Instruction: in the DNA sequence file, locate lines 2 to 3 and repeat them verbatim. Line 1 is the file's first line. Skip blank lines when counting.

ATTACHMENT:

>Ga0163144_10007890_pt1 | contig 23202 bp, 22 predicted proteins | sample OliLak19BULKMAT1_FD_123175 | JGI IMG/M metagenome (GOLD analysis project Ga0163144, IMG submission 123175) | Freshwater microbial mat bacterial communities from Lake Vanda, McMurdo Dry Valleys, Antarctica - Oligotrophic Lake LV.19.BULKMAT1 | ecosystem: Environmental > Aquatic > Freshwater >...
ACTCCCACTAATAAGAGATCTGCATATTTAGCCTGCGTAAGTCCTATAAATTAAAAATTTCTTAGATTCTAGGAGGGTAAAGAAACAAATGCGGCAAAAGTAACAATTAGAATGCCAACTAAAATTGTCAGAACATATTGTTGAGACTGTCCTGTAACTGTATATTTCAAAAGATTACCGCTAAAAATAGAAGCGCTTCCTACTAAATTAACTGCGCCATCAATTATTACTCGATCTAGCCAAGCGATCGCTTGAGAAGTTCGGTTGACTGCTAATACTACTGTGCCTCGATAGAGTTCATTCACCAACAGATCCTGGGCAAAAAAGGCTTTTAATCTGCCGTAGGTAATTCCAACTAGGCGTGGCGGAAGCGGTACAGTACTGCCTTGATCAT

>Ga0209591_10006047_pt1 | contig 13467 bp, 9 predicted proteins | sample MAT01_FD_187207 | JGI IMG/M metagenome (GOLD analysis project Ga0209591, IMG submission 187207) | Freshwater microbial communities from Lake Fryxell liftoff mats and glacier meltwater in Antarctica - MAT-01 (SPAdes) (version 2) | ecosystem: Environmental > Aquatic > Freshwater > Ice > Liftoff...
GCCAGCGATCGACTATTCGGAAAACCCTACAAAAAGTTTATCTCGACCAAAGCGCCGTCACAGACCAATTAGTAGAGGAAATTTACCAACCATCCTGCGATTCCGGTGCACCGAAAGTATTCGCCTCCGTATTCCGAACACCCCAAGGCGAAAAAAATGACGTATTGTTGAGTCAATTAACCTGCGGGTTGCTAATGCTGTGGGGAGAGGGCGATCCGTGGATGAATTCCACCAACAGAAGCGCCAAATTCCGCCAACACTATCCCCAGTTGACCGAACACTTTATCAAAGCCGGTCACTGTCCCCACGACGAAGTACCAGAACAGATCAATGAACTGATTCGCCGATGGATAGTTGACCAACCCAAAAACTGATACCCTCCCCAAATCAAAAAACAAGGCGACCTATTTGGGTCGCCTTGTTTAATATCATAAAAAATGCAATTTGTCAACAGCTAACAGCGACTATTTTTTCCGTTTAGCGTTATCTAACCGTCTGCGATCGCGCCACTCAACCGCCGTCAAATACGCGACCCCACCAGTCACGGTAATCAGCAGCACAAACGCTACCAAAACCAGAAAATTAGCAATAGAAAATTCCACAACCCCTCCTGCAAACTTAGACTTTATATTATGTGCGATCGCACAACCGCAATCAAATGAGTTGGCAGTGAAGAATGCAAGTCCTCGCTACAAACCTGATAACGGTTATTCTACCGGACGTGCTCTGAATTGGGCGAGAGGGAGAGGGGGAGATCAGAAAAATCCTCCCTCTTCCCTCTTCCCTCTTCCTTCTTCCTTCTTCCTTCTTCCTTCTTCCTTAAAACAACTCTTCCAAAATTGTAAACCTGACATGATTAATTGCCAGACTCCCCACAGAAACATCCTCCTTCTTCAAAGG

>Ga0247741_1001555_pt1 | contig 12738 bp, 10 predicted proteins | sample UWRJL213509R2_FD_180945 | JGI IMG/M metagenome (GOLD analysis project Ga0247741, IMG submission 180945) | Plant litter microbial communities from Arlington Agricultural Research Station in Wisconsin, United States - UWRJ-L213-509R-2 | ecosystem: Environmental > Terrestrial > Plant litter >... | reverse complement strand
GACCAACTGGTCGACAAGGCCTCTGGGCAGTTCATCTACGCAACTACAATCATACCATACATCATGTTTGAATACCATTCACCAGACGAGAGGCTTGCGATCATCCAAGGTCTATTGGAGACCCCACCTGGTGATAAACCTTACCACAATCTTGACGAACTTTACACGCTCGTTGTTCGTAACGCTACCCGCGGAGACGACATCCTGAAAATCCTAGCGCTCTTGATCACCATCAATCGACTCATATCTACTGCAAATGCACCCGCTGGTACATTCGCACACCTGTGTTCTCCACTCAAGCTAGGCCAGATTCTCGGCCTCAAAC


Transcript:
ACTCCCACTAATAAGAGATCTGCATATTTAGCCTGCGTAAGTCCTATAAATTAAAAATTTCTTAGATTCTAGGAGGGTAAAGAAACAAATGCGGCAAAAGTAACAATTAGAATGCCAACTAAAATTGTCAGAACATATTGTTGAGACTGTCCTGTAACTGTATATTTCAAAAGATTACCGCTAAAAATAGAAGCGCTTCCTACTAAATTAACTGCGCCATCAATTATTACTCGATCTAGCCAAGCGATCGCTTGAGAAGTTCGGTTGACTGCTAATACTACTGTGCCTCGATAGAGTTCATTCACCAACAGATCCTGGGCAAAAAAGGCTTTTAATCTGCCGTAGGTAATTCCAACTAGGCGTGGCGGAAGCGGTACAGTACTGCCTTGATCAT

>Ga0209591_10006047_pt1 | contig 13467 bp, 9 predicted proteins | sample MAT01_FD_187207 | JGI IMG/M metagenome (GOLD analysis project Ga0209591, IMG submission 187207) | Freshwater microbial communities from Lake Fryxell liftoff mats and glacier meltwater in Antarctica - MAT-01 (SPAdes) (version 2) | ecosystem: Environmental > Aquatic > Freshwater > Ice > Liftoff...